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Still waiting for answers

This Amish home located on Shady Lane Church Road in Hardyville received severe damage from the tornado that swept through on December 11, 2021. Photo by Mary Beth Sallee.

Mary Beth Sallee

Reporter, Hart County News-Herald


It’s been over two months since tornadoes swept through south-central Kentucky, including Hart County.

Both Horse Cave and Munfordville received damage, but the most severe tornadic activity occurred in Hardyville where some families lost everything.

Although those storms have since passed, one thing hasn’t: concern about the county’s outdoor warning sirens.

As stated in a previous story in the December 23, 2021 issue of the Hart County News-Herald, once Kentucky State Police dispatch receives a confirmation from the National Weather Service (NWS) of a tornado warning, the county Outdoor Warning Sirens (COWS) are activated on KSP’s end, alerting the area of severe weather.

Unfortunately, in those early morning hours of December 11, 2021, no siren could be heard anywhere in the county. As of February 17, no answer has been given as to why those sirens either malfunctioned or were not activated.

Since the December tornado, additional severe weather has hit the area. On January 1, 2022, Hart County once again found itself under a tornado warning.

This time, however, sirens throughout the county were activated and did sound – that is, except for Hardyville. The town’s siren, which is actually a civil defense siren, has not worked in a very long time. This raised concerns among many in the community, including Danielle Sexton Ponder.

Ponder and her husband had two large garages that were completely destroyed in the December 11 tornado. Their home sustained moderate damage.

What Ponder did not realize until a few weeks later is that the tornado siren in Hardyville had not been repaired or replaced, and therefore was not in working order. Although it is known that COWS are meant for outdoor use only and are not to be used as a primary source of warning during tornadic activity, Ponder stated that a siren is still needed in the community.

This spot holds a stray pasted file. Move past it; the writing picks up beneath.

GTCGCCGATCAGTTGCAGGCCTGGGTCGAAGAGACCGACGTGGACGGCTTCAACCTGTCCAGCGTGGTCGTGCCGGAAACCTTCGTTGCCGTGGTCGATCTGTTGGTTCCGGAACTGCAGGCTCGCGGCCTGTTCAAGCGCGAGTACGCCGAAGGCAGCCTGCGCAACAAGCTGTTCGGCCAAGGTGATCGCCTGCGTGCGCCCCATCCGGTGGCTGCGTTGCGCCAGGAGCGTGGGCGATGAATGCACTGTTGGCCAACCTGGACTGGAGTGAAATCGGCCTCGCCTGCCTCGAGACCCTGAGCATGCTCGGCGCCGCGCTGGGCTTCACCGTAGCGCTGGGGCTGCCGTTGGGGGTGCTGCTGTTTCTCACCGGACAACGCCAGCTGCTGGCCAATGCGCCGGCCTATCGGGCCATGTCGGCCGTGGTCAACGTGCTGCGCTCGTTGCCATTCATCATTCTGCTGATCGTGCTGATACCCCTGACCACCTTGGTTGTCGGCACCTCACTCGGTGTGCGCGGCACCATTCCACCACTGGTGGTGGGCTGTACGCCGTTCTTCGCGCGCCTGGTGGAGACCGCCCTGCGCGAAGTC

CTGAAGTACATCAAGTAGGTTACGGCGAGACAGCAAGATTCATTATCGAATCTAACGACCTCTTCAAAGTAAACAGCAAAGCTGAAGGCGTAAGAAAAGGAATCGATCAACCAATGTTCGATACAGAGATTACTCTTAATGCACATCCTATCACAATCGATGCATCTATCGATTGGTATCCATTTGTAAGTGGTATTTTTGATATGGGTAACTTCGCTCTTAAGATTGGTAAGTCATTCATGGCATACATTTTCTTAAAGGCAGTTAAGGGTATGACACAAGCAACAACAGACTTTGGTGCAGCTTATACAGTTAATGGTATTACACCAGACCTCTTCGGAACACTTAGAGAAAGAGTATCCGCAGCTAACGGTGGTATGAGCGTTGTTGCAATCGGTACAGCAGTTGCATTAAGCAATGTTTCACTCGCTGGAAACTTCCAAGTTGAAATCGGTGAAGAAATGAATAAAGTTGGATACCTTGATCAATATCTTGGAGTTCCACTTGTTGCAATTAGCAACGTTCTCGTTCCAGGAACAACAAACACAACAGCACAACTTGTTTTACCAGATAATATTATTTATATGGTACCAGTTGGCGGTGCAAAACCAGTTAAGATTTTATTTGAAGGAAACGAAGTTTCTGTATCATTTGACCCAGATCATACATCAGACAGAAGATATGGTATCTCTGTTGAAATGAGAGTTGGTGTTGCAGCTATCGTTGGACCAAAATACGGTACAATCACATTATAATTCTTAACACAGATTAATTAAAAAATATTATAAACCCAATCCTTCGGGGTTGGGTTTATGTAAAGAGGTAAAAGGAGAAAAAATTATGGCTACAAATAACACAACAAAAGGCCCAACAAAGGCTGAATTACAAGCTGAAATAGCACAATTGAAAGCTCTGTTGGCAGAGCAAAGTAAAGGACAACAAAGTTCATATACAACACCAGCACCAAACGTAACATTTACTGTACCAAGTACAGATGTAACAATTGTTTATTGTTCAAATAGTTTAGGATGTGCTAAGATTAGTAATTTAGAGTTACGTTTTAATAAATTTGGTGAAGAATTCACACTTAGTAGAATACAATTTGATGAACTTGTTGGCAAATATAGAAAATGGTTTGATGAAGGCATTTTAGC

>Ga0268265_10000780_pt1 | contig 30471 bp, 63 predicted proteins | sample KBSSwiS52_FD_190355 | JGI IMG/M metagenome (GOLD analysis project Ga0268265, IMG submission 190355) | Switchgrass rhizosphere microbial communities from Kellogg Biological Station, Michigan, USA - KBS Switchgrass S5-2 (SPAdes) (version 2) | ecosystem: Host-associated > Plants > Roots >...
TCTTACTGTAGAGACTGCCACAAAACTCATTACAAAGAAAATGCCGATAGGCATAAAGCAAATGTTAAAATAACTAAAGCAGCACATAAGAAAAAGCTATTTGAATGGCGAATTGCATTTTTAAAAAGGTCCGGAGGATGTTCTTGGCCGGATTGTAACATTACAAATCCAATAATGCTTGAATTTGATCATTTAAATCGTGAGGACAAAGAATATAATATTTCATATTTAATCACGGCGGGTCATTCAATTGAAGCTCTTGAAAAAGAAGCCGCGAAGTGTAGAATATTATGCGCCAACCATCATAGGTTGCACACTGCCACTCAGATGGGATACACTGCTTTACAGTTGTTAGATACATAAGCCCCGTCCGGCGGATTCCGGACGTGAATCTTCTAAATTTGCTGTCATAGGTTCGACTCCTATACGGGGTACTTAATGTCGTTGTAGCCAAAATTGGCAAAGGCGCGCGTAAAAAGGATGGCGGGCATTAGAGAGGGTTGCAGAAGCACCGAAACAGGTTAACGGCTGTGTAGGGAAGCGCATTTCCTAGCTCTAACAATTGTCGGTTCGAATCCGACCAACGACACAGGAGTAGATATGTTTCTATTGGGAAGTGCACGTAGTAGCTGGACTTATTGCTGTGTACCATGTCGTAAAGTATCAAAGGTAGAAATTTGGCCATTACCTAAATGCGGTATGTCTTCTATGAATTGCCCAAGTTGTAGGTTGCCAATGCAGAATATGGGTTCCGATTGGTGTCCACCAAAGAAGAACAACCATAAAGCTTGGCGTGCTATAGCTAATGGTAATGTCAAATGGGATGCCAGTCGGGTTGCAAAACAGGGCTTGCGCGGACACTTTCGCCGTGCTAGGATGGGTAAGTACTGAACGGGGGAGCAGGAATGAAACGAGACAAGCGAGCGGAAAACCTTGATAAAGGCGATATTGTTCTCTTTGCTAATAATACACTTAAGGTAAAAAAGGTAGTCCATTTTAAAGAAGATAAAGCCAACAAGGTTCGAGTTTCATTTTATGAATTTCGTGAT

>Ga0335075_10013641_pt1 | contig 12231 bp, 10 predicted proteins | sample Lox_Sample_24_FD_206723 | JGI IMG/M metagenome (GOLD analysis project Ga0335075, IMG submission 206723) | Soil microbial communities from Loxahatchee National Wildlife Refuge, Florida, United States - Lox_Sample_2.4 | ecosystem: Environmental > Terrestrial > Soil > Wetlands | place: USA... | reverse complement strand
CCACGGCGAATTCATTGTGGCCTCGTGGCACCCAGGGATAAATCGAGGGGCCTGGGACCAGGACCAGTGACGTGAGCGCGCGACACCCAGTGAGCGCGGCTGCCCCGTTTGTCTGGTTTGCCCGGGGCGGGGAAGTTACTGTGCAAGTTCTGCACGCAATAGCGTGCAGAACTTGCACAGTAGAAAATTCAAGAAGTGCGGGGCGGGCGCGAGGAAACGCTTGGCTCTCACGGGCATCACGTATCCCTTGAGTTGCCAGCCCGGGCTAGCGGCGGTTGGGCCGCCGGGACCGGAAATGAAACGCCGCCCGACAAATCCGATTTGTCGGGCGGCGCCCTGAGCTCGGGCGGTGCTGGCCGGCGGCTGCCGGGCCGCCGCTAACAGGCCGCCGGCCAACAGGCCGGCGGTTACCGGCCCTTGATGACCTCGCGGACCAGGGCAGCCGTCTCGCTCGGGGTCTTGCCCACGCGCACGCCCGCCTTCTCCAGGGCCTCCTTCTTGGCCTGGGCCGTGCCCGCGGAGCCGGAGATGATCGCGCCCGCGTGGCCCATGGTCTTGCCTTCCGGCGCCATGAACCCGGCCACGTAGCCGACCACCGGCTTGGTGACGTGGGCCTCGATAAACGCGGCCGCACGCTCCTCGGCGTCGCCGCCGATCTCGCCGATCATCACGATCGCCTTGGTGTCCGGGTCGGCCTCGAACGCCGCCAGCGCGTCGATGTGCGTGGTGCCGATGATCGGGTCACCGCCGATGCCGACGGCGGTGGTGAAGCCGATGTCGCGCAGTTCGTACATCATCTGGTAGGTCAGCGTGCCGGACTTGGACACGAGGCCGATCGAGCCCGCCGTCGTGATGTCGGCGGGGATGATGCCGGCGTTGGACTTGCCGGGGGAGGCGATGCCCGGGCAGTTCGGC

“This news caused a pit in my stomach to think so many neighbors may not have the opportunity to seek shelter due to the lack of a siren in Hardyville,” Ponder said. “I understand that night that people were in their homes, but growing up just a 1/2 mile from the Hardyville Fire Department I have memories of waking to the sound of the siren as Mom ushered me into the closet. The fact the community didn’t know the siren was broken is also concerning. Our community should have known. It’s irresponsible that we weren’t made aware.”

Local Amish families were also unaware that the siren was no longer in working condition.

Ricky Atwell, Chief of the Hardyville Volunteer Fire Department (HVFD), spoke with an Amish family who resides in Hardyville. On December 11, the family listened for the siren to alert them to take shelter, but no siren sounded.

“There are people that do rely on it (the outdoor siren),” Atwell said. “This past weekend, I went and talked to some of the local Amish families. When the tornado hit back in December, the guy said he got up, he heard the wind and everything. He went to listen for the siren but didn’t hear it, so he thought that it (the weather) wasn’t that bad. He didn’t really think much of it. Then all of a sudden, their house started coming apart.”

Dale Avery, a longtime member of HVFD, stated that people of the Hardyville community have expressed their concerns to him as well. Avery addressed these concerns in a Letter to the Editor that he submitted to the Hart County News-Herald which was printed in the December 23, 2021 edition of the newspaper.

“…Many in the community claim that they count on those sirens, being able to hear them inside their homes, in connection with a weather radio, TV, radio, scanner, and social media if they have those available,” Avery wrote. “But what happens if the TV/weather/radio channels have to stop transmission like WBKO and a few others had to do to seek shelter? What if the power goes out before you’re warned otherwise? Some also claim that they can hear them (sirens) and wakes them up over a cell phone alert or text.”

“These sirens used to be maintained and tested, and for the most part all of them functioned as they should,” Avery continued. “As a fail safe, a few emergency officials, including the county Emergency Manager, are able to also send them off manually/remotely. No sirens were sounded that night/morning, potentially endangering the safety and lives of all the tax paying citizens of Hart County.”